Among the economic puzzles of the three decades leading up to the pandemic was the one of low, stable inflation. How, over such a long period, and in a time of multiplying prosperity, did the prices of products never jag upwards sharply as they had time and again in the past?
A part of the answer lay in where many of these products were being made. The global economy underwent a huge reorientation beginning in the 1990s, as manufacturing began to move apace to countries with cheap labor. China and India rapidly became the world’s workshops for low- and middle-end production, turning out a vast volume of the consumer goods—the clothes, the shoes, the kitchenware, the car parts, the earphones, and more—that we use on a daily basis.
The world’s population may have now crossed 8 billion, as of Nov. 15, but in these countries, the hubs of cheap manufacturing, the workforce is starting to contract. In China, for instance, there were nearly a billion people between the ages of 15-64 in the mid-2010s. By 2100, that figure is projected to drop to 380 million. As cheap labor gets scarcer in China and other countries, the cost of wages, and therefore of production, will rise. Manufacturing will be on the move again, to nations with younger populations. Some of these effects are visible already—in, for example, how Mexican manufacturing is growing competitive in comparison to China.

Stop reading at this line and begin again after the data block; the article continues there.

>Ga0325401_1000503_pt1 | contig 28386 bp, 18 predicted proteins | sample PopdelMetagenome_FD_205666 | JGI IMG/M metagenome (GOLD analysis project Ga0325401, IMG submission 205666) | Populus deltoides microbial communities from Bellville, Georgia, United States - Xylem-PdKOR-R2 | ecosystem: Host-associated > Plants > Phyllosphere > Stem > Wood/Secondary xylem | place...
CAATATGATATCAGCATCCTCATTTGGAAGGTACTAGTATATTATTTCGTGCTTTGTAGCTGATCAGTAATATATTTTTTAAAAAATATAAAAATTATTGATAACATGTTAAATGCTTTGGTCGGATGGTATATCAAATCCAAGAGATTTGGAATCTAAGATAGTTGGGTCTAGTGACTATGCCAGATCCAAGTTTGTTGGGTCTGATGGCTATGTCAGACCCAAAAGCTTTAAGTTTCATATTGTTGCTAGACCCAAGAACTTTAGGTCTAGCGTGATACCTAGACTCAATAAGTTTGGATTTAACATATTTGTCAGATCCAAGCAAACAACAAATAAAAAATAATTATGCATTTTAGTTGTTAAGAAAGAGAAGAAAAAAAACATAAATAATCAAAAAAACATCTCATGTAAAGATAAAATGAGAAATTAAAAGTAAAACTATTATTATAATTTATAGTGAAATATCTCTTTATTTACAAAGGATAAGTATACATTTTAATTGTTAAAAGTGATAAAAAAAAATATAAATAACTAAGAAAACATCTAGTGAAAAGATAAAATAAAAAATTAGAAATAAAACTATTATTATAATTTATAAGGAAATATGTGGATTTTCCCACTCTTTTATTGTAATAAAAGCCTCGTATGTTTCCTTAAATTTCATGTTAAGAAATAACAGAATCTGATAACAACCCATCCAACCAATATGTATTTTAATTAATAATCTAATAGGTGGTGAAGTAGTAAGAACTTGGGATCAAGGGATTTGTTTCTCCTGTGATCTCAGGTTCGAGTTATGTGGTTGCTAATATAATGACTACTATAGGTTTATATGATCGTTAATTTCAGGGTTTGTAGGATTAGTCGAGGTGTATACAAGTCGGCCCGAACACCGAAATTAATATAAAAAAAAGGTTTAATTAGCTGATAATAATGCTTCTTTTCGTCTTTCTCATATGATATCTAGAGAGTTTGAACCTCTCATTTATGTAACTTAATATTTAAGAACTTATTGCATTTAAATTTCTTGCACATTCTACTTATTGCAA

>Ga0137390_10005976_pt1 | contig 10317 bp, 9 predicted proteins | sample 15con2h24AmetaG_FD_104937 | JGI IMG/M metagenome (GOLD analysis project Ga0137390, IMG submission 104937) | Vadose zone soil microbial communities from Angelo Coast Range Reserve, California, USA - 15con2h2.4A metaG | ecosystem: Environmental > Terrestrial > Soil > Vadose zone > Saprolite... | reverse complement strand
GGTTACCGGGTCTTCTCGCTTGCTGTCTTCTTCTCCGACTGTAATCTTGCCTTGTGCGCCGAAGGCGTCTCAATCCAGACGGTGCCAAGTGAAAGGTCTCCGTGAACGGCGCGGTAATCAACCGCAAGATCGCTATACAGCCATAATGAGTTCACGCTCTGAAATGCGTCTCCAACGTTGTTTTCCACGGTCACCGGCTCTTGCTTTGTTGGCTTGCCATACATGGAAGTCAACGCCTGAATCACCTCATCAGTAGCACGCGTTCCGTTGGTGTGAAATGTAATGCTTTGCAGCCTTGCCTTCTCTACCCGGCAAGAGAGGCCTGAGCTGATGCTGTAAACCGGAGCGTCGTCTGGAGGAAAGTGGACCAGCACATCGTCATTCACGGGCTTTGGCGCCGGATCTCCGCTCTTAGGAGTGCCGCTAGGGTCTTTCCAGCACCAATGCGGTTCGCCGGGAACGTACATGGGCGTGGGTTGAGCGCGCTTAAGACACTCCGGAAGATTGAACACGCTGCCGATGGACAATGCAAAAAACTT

In tandem with the high levels of debt that governments take on to pay for their aging populations, the rising cost of labor in a country like China might stoke inflation even further. “It’s also possible, though, that as populations age, the consumption of many goods might become smaller anyway,” said Manoj Pradhan, who founded Talking Head Macroeconomics, a research firm in London. Senior citizens tend to buy fewer sneakers of the latest models, although they’ll certainly be in the market for long-lasting orthopedic shoes.
And for a country like China, that regards itself as a producer, “the production function will change,” Pradhan said. “Once they make inroads into, say, robotics, they’ll retain the higher end of the production spectrum, and the lower-tech end will pass on to labor pools in Bangladesh or Mexico.”
China’s own future prosperity will depend on making that kind of transition, Pradhan pointed out. “These countries have to change the way they make things by enhancing productivity per worker,” he said. “Then their real wage growth remains high. Each worker is more profitable, and that’s important, because their taxes will be needed to finance the rest of the population.”